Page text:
Editorial - Children of Incarcerated Parents

Marian S. Harris*, §
University of Washington Tacoma, USA.

© 2011 Marian S. Harris;

open-access license: This is an open access article distributed under the terms of the Creative Commons Attribution 4.0 International Public License (CC-BY 4.0), a copy of which is available at: This license permits unrestricted use, distribution, and reproduction in any medium, provided the original author and source are credited.

* Address correspondence to this author at the University of Washington Tacoma, USA; Tel: (253) 692-4554; Fax: (253) 692-5825; E-mail:
§ Guest Editor


This special issue of The Open Family Studies Journal includes four varied articles selected for publication from several submissions that addressed many issues and challenges relevant to the lives of children of incarcerated parents. The four articles are as follows: Caregivers of Children with Incarcerated Parents; Intergenerational Transmission of Criminal Behavior and Children of Incarcerated Parents; Please Remember Me: Unintended Consequences Children of the Incarcerated; and the Relationship between Maternal Incarceration and Foster Care Placement. The challenges posed to children and families of the incarcerated are quite significant. This special issue would not have been possible without the services of the reviewers. We would like to thank Drs Kathryn Basham, James Drisko, Jerry Finn, Rich Furman, Sheri Hill, Peter Pecora, Starr Wood, and Diane Young. Finally, we would like to thank Nida Badar for her patience, understanding and technical assistance as we slowly addressed the requirements for this special issue. This special issue focuses on children who have a birth mother and/or father incarcerated.

My interest in children of incarcerated parents started several years ago and peaked in 2008 when I developed and implemented a Family Reunification Group with a colleague, Dr. Kathryn Hamilton at a women’s prison in Washington State. All of the incarcerated mothers in this group and their children were involved in the child welfare system. Although this group was designed specifically to be a psychotherapy group, many of the issues presented by the incarcerated mothers required the addition of an advocacy component. There were clear conflicts between the criminal justice system and the child welfare system. One of the major problems that we addressed was continued mother-child contact after incarceration because all of the mothers in the group still had their parental rights. I subsequently developed a course, Children of Incarcerated Parents that I teach in the Criminal Justice Program at the University of Washington Tacoma. There are a large number of students from varied disciplines who enroll in this course each year when it is taught.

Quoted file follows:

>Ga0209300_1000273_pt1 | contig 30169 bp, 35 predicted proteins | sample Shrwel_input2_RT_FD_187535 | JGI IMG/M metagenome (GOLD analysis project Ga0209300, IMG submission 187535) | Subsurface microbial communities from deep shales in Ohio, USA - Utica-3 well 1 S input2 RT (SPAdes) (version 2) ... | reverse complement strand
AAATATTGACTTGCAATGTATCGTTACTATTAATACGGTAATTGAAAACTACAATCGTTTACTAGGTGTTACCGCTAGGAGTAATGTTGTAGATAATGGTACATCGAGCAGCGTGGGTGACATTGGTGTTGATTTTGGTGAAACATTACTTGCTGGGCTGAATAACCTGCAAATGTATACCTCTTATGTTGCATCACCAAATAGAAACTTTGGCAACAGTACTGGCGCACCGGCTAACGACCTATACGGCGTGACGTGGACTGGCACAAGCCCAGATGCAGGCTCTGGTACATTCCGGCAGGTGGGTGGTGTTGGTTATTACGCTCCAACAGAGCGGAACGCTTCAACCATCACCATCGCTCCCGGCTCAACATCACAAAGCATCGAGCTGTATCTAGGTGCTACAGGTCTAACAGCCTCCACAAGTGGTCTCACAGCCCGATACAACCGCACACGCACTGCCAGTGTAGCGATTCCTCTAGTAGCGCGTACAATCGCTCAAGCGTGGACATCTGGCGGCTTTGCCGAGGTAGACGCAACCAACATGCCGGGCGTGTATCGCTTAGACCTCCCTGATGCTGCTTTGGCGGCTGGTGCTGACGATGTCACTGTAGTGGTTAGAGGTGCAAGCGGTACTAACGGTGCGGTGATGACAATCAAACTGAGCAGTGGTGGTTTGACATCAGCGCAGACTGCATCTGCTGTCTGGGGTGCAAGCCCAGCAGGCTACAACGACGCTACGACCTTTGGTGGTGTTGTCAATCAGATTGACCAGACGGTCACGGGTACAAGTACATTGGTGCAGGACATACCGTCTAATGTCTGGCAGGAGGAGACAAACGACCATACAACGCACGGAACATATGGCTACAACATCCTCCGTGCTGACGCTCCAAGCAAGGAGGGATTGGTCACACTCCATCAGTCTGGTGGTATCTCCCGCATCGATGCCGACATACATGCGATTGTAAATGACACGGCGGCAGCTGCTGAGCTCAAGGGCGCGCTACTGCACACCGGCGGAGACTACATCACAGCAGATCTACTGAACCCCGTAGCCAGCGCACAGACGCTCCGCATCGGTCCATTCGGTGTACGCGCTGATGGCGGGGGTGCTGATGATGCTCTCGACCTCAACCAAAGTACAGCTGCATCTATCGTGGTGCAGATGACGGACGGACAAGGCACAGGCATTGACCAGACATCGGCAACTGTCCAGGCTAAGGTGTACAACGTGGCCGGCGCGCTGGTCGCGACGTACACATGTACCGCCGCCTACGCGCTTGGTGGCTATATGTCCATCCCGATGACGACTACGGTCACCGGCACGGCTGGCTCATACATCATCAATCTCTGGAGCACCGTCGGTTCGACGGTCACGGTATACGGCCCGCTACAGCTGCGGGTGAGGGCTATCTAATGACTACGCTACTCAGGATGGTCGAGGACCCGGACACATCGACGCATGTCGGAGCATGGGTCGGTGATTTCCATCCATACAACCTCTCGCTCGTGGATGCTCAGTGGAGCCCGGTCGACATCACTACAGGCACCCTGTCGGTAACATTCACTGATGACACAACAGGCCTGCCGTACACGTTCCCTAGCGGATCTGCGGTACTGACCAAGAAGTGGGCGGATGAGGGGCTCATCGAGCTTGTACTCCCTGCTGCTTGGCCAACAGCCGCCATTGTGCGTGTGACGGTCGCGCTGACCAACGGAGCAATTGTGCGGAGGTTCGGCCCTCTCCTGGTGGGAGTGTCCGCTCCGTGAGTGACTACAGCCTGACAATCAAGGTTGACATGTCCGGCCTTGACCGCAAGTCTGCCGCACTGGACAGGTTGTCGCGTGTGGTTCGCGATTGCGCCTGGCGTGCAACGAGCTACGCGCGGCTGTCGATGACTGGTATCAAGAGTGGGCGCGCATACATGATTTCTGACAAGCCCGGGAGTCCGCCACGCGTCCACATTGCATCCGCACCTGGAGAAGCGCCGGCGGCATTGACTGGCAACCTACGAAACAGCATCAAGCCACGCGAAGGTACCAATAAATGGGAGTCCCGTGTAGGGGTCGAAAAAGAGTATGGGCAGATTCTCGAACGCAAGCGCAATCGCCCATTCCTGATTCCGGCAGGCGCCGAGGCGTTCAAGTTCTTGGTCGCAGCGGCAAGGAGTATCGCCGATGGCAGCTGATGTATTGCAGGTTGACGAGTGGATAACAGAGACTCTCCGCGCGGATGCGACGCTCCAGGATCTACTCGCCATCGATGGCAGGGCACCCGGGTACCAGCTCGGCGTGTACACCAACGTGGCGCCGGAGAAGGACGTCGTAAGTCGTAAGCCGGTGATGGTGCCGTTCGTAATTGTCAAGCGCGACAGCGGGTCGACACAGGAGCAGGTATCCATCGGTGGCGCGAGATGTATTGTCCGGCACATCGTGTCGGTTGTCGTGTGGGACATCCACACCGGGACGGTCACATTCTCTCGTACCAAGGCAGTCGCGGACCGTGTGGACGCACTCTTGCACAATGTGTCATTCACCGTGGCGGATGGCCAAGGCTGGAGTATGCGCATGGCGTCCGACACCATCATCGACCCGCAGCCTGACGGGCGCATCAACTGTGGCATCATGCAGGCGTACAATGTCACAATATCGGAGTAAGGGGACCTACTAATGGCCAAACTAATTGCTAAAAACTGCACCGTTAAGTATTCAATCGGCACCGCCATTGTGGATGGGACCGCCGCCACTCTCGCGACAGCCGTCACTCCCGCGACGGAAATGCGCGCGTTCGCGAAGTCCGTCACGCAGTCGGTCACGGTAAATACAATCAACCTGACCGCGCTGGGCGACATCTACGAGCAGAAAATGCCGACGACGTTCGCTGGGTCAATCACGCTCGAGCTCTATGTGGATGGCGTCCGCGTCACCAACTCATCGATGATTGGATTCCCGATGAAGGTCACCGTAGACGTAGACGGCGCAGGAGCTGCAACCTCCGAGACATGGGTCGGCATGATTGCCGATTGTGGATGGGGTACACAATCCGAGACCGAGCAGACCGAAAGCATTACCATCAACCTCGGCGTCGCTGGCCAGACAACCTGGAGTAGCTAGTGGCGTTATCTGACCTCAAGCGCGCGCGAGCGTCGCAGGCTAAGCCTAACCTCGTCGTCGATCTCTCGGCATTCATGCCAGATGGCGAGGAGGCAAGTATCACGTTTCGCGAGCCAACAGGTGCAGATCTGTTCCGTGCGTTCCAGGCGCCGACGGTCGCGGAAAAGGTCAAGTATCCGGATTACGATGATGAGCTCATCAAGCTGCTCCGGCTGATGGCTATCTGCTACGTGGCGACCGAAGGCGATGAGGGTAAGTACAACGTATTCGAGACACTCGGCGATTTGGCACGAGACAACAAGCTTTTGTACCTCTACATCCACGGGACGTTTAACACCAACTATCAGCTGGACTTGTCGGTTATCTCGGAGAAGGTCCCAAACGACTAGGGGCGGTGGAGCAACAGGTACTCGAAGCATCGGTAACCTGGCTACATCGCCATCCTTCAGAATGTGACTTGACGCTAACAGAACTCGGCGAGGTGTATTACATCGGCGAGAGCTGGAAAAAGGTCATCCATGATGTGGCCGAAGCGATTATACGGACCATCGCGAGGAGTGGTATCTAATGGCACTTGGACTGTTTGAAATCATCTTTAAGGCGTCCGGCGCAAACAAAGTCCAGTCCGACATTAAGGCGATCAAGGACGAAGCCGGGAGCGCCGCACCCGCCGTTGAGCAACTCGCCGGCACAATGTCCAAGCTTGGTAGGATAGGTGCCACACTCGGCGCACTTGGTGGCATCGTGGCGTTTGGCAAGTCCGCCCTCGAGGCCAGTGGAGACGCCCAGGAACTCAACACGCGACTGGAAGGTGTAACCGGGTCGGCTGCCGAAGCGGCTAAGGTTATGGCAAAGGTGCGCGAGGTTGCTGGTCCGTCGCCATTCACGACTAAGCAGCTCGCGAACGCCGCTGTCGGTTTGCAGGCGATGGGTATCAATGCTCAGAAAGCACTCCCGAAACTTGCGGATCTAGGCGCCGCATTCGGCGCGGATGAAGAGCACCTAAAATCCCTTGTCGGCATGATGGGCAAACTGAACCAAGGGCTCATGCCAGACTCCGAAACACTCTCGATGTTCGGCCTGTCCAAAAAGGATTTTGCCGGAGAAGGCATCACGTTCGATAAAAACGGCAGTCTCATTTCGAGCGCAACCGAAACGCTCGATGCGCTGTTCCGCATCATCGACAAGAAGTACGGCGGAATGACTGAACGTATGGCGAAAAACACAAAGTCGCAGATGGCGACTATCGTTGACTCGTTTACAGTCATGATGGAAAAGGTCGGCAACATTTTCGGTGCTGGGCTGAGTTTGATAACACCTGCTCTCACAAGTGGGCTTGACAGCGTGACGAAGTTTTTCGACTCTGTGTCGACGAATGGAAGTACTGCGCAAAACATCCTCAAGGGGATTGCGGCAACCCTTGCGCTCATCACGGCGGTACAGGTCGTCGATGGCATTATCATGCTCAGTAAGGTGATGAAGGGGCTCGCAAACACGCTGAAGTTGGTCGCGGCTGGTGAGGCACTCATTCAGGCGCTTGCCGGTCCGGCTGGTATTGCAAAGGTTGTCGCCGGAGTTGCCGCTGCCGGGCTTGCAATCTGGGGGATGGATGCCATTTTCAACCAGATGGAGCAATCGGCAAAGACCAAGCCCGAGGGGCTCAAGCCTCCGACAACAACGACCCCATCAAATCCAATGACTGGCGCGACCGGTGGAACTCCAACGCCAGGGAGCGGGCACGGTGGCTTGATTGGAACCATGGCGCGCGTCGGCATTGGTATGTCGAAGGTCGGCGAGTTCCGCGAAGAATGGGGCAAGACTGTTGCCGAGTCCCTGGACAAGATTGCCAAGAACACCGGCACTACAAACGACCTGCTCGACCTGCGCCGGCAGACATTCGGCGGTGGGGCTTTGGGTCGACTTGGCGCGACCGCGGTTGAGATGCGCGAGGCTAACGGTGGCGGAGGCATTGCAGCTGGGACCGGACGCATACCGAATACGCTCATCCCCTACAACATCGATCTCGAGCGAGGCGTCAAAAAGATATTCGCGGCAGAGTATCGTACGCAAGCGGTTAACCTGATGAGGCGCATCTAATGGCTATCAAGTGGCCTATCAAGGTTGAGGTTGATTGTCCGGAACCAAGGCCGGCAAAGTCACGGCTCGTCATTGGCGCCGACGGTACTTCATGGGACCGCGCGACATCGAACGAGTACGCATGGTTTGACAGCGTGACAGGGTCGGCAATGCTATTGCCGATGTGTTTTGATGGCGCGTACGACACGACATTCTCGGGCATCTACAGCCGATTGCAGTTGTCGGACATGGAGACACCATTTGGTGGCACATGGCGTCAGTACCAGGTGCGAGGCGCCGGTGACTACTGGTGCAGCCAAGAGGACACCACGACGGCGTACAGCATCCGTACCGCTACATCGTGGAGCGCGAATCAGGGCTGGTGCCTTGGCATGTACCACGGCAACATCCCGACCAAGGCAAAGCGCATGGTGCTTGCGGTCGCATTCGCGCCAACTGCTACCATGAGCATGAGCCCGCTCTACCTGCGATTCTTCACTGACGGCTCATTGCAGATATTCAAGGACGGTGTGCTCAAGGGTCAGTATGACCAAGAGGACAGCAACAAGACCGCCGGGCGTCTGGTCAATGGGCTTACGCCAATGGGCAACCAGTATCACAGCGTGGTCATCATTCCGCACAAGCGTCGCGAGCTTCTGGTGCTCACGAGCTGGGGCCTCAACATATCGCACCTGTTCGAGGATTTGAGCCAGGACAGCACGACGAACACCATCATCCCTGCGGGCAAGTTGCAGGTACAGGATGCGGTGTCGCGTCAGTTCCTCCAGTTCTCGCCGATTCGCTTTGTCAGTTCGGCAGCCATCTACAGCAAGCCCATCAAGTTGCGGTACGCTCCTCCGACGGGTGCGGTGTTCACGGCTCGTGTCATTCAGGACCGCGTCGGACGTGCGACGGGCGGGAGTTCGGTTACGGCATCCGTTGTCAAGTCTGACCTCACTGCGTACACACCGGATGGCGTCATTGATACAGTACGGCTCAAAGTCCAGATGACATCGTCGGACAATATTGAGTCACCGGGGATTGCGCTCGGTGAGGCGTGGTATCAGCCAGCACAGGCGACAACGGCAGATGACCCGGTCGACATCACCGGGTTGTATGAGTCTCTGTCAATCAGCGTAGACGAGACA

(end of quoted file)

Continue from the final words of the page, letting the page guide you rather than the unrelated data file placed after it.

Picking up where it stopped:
On any given day, over 1.5 million children in this country have a parent incarcerated in a state or federal prison (The Annie E. Casey Foundation, n.d.) [1]. There are also millions of children who have a parent incarcerated in jail throughout the United States. According to a revised report from the U. S. Department of Justice (2010) [2], incarcerated parents reported having approximately 1,706,600 minor children in 2007; these children comprised 2.3% of the U.S. population under the age of eighteen. Parental incarceration impacts many facets of a child’s life. Children experience emotional, social and financial deprivation when a parent is incarcerated. The attachment relationship is disrupted when a parent is incarcerated. It is important for children to maintain relationships with the incarcerated parent and to also have supportive relationships with extended family as well as other adults in their environment who can facilitate positive outcomes in their lives. However, there are several barriers that affect whether or not children maintain contact with an incarcerated parent including the policy of the facility where the parent is incarcerated, whether or not the facility is child-friendly, geographical location of the facility, the relationship between the incarcerated parent and the child’s current caregiver and whether or not the child and incarcerated parent are involved with the child welfare system. Although many children and incarcerated parents are concurrently involved in the criminal justice and child welfare systems, these two systems often do not work in a cooperative/ collaborative manner to enhance life for children, incarcerated parents, kinship caregivers and foster parents. Children who are placed in foster care when a parent is incarcerated encounter additional problems as a result of child welfare law (1997 Adoption and Safe Families Act), policy and practice.

t is hoped that the four papers in this special issue will add to the growing body of research and literature regarding Children of Incarcerated Parents and the data, findings and other information are utilized to support and enhance the lives of children and their incarcerated parents, families and caregivers (kinship or foster).